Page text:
Mickey Ibarra’s smile and laughter is contagious, even through the phone, when I chatted with him during a Monday morning interview. According to Ibarra, there are only two types of days, “good days and better days”. A wonderful leadership statement from a Latino leader. A sentimental statement from a biracial foster kid.

Before Ibarra had the prestigious titles of “Founder”, “President”, “Director of The White House Office of Intergovernmental Affairs”, and “Author”, he was a kid from Salt Lake City.

From Utah To California

Ibarra life started in Salt Lake City, Utah in 1951. He was born to a white, Mormon, 16-year-old mother, and a Mexican immigrant father. Remember, Ibarra was born in 1951. A time before biracial children were the norm and before “Teen Mom” was a hit show on MTV. His younger brother David was born 11 months later. When Ibarra was just 2 years old, his mother made the difficult choice to put her two young boys into the foster care system. Ibarra and his brother were put in the care of the Smith family who cared for the boys.

“David and I struggled with our identity. Adults and children will ask, ‘Mickey if your name is Ibarra, why are you living with the Smiths?’,” shared Ibarra.

 

Fast forward 13 years and at the age of 15, Mickey and David visited their father. Their father, Francisco had since moved to Sacramento and opened up a beauty salon called the Mona Lisa House of Beauty. After visiting their father, Mickey knew his brother David wanted to live there.

The brothers varied in skin tone; Mickey being more fair skin and David with more of a darker skin complexion. This was Mickey’s first taste of prejudice.

“David was struggling in Utah. He was always angry, I knew if David didn’t move, he wasn’t going to survive there,” said Ibarra.

At the age of 15, Ibarra started to learn from his father and his father’s family about what it meant to be Mexican-American.

“I have never met someone so proud to be Mexican, so proud to be from Oaxaca,” stated Ibarra.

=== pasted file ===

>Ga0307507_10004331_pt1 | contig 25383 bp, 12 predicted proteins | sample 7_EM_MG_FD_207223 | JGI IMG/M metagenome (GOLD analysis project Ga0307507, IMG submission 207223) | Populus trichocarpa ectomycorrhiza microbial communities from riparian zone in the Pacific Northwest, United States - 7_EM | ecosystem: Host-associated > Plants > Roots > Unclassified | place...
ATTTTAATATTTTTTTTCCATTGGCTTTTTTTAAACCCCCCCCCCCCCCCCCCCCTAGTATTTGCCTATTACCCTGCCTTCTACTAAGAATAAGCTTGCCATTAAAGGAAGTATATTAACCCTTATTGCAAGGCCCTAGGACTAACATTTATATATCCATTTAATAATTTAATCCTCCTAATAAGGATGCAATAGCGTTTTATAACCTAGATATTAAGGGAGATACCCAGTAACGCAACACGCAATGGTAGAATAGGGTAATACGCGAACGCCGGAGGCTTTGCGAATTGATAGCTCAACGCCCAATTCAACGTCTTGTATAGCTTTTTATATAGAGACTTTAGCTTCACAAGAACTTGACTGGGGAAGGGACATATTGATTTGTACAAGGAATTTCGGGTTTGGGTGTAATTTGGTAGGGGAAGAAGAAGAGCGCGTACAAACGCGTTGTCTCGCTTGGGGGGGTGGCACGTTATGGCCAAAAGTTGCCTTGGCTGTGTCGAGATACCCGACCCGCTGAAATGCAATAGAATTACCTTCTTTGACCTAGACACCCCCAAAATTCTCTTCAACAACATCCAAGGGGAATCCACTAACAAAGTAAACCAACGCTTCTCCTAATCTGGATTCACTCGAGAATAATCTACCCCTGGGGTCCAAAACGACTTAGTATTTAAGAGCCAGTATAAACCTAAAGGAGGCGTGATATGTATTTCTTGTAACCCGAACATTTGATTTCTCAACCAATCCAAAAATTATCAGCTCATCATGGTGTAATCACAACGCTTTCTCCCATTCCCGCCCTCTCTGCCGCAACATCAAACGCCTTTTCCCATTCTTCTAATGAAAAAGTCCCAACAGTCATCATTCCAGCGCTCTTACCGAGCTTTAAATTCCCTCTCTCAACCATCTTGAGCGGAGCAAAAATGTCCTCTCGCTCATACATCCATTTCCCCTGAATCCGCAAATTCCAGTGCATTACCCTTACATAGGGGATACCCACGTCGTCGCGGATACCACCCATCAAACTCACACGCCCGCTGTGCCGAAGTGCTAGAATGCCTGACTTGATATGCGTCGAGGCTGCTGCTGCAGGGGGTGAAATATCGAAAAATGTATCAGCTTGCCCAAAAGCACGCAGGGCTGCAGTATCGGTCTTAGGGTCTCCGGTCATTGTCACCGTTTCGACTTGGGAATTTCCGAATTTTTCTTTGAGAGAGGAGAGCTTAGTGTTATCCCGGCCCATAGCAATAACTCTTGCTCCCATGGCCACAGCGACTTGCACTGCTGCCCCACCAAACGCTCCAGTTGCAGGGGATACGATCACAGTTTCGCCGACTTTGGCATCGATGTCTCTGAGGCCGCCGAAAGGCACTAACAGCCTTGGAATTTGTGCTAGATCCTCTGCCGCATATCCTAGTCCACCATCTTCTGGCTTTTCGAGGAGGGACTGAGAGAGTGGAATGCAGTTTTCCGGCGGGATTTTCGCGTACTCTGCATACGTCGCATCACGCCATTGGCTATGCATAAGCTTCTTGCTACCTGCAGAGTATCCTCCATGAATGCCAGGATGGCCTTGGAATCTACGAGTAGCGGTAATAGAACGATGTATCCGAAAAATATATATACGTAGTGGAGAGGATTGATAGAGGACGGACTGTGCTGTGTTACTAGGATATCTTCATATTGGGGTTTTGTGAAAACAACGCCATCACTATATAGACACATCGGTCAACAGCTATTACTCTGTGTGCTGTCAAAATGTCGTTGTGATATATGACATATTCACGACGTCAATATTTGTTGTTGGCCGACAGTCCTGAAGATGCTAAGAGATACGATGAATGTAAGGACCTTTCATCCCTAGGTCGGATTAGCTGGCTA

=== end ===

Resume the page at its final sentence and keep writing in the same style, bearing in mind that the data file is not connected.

White House To Business Owner

When you Google Mickey Ibarra, the first thing that shows up is his time in the White House.

He started his career as an assistant and then as Director of The White House Office of Intergovernmental Affairs under the Clinton Administration. In that role, he was a liaison between mayors, governors, and senators to the president. A perfect role for a natural born “negotiator” that is an assistant role to the president, a role that gave him personal access to President Clinton.

“The mayors wanted to meet the president and guess what, he did too,” Ibarra told Epifania.

During his time at the White House, he met and worked with the honoree for the Latino Leaders Luncheon, Maria Echaveste. Echaveste was the Deputy Cheif of Staff.

“That was the last time, two Latinos have worked together in those roles,” Ibarra told Epifania.

On his last day with President Clinton, January 20, 2001, Ibarra found himself starting a new career.

He never thought he would start a business but with the encouragement from his brother, David, he founded the Ibarra Strategy Group which focused on Latino advocacy and intergovernmental affairs. Clients include Verizon, Walmart, PBS and other large national organizations. This year Ibarra Strategy Group is celebrating its 17th anniversary.

A Leader Leading Leaders

Now today, Ibarra is sharing his story at the Fairmont Hotel in San Jose, at the Latino Leaders Network Leaders Luncheon. The organization’s 53rd event since its creation and the first Leaders Luncheon in Silicon Valley. He started the Latino Leaders Network for one reason.

“To celebrate our community heroes,” explained Ibarra.

And does this organization celebrate heroes? With Ibarra’s background in the White House, it is no wonder that the organization has a Tribute To Mayors series. A series that celebrates a Mayor that is doing right by the Latino community.

These Leaders Luncheons are not meant for Ibarra to talk, but to bring together like-minded leaders.

Out of these luncheons came the book, Latino Leaders Speak. A collection of Latino stories.

“Our youth needs to read these stories, to know the heroes in our Latino community. It is my hope that this book reaches the hands of everyone that wants it. That it is in libraries and schools,” shared Ibarra.

Final Thoughts
As we end our call, I noticed that Ibarra used the words “share”, “community”, “unity” and “heroes” a lot. His whole ethos is to share other people’s stories instead and to build people up. Mickey Ibarra is a true testament to living the “American Dream” with humility and humanity.

 

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